Race in a Bottle: The Story of BiDil and Racialized Medicine in a Post-Genomic Age
- Jonathan Kahn
The field of human genetics is moving beyond using genomics as a tool for deeper understanding of human disease pathophysiology to the possibility of translating this knowledge for efficient treatment. A particular emphasis is being placed on 'individualized medicine', promising to tailor treatment based on each of our genomes. This ideal vision, however, can cause unease when our notions of genetic individuality intersect with those of ancestry and race. Jonathan Kahn's book, Race in a Bottle, is a contemporary medical story born of this nexus. In it, he skillfully uses the story of the drug BiDil, a therapeutic for heart failure marketed specifically for African Americans (but whose use has declined markedly because it provides no unique benefit in comparison to similar drugs), as the backdrop for examining the expanding role of race in medical genomics, even when the same science has called the existence of race into serious doubt.
As Kahn highlights in the book, the innocuous birth of BiDil in 1992 was no predictor of its contorted history. BiDil is a combination of two vasodilators, hydralazine and isosorbide dinitrate (H-I), which are presumed to act through the nitric oxide pathway to provide benefit to patients with congestive heart failure. They were combined into one pill for easier administration, although each was already available in generic form. Between 1980 and 1991, two major clinical trials in the United States, involving patients of both European and African ancestries, clearly established that angiotensin-converting-enzyme inhibitors should be the preferred drug for patients with heart failure and that the H-I combination should be used in individuals who did not benefit from this frontline therapy. Sensing a market opportunity, Medco Research obtained the intellectual property rights to BiDil, demonstrated its bioequivalence to the H-I formulation and approached the US Food and Drug Administration (FDA) in 1996 for approval to market this 'new' drug. The FDA refused, arguing that clinical trials showing the utility of H-I for heart failure did not meet the stiff criteria for such approval.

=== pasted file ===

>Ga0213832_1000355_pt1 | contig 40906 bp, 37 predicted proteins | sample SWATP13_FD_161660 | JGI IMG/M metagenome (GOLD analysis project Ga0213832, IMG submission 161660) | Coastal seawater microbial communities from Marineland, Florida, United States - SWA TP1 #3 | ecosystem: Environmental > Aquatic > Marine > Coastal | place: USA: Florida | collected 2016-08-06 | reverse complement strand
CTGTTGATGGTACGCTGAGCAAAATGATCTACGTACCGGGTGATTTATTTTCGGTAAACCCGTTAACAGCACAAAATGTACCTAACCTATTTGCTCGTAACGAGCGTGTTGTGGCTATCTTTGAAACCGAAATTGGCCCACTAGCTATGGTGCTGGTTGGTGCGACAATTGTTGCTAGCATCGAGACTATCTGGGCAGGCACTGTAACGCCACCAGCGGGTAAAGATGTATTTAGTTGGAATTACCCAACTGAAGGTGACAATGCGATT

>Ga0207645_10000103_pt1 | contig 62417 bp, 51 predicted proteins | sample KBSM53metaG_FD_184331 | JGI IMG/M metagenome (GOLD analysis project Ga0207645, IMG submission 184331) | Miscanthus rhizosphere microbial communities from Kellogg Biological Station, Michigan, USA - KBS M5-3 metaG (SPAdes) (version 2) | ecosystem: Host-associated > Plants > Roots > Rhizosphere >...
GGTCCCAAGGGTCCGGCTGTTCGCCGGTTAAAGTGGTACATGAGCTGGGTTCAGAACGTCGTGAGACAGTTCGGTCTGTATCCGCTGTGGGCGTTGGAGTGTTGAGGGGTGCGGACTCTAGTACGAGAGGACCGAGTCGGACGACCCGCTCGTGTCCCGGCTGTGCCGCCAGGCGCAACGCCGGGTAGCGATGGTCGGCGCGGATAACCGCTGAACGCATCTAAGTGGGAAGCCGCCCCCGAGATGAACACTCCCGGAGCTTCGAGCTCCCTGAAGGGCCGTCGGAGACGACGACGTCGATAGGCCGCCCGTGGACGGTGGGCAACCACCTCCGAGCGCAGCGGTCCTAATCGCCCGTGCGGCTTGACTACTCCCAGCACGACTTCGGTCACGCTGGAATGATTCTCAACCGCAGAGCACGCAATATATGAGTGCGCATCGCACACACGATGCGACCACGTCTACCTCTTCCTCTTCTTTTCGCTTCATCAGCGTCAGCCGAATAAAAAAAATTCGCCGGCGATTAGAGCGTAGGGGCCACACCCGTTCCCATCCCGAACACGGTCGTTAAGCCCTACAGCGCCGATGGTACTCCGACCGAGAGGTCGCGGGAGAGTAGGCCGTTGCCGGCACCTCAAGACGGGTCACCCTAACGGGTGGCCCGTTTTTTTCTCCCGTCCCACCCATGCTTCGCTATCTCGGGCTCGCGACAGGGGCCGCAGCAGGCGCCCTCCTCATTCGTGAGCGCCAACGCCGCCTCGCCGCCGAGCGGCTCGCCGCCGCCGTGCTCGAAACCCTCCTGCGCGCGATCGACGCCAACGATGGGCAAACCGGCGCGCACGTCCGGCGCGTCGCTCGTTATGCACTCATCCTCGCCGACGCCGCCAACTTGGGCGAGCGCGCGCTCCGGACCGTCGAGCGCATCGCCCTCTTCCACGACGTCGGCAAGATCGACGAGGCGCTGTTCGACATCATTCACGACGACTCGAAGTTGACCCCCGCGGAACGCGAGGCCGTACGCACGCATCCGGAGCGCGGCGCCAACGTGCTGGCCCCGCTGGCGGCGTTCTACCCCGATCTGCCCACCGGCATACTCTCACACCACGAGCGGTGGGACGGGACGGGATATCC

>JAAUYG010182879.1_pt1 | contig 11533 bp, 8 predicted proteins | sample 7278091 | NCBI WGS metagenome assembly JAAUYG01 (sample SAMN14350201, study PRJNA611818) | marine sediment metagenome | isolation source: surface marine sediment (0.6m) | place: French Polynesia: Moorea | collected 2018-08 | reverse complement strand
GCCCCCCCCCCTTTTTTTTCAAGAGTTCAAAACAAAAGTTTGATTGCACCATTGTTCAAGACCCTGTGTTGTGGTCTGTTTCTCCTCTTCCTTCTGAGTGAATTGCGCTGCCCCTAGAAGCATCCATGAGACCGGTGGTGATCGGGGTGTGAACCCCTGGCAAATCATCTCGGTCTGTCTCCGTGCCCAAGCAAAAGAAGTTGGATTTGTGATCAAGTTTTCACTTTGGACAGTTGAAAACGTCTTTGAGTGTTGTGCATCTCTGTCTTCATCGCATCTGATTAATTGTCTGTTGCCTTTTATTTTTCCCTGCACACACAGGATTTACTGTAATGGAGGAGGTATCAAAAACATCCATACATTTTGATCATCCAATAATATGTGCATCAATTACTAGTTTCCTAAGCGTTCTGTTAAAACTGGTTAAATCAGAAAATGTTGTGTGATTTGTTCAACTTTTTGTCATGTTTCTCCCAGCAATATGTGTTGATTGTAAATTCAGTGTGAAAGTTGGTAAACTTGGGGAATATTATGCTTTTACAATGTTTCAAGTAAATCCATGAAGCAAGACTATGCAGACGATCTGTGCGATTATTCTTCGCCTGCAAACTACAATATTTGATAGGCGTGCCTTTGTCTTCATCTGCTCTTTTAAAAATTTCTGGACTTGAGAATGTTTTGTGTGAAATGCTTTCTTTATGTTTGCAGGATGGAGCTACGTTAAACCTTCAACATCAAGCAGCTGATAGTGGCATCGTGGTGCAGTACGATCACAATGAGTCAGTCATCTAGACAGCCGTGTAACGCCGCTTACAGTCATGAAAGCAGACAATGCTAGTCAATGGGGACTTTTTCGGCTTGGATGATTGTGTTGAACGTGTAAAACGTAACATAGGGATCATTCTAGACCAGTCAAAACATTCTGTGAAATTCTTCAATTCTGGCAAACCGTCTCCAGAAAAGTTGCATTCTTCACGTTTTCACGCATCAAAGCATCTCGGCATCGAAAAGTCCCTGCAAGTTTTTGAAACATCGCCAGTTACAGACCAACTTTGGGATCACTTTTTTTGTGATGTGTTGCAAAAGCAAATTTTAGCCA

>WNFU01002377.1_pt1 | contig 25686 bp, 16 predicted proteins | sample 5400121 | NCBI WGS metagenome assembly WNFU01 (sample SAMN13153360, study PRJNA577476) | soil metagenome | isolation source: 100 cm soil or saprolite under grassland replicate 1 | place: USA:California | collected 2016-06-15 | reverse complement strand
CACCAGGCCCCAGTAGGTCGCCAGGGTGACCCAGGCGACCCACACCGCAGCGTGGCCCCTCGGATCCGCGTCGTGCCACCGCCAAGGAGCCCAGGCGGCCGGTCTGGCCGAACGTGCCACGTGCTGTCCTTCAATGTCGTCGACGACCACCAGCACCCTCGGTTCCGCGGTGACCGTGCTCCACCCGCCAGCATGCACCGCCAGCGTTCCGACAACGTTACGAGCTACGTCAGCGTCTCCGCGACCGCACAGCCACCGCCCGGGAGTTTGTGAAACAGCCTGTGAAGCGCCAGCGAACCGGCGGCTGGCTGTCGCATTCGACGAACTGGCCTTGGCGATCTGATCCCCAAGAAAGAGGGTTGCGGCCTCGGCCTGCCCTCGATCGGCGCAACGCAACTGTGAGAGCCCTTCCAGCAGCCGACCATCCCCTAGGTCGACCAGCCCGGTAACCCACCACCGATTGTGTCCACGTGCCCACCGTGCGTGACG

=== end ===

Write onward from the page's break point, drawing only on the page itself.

There was a suspicion that the nitric oxide response, and heart failure, was somehow different in blacks than in whites. So Jay Cohn, a respected cardiologist and owner of the original BiDil patent, reanalyzed the original clinical trial data to demonstrate that H-I did work better in blacks than whites, a contention described and contested in the book. This finding not only led to a new patent but prompted its new owner, NitroMed, to conduct a fresh clinical trial in 2001, involving only African-American patients with heart failure, to demonstrate BiDil's utility in this group. None of these facts are in doubt. What is doubted, however, is the implicit assumption that BiDil is not useful for white patients, the chronology of key events and the motivations of various actors in medicine, industry and government—factors that morphed an otherwise convenient drug formulation into a race-specific drug. Kahn makes the charge that “BiDil was not about personalizing medicine; it was about exploiting race to obtain cheaper, quicker FDA approval for a drug.”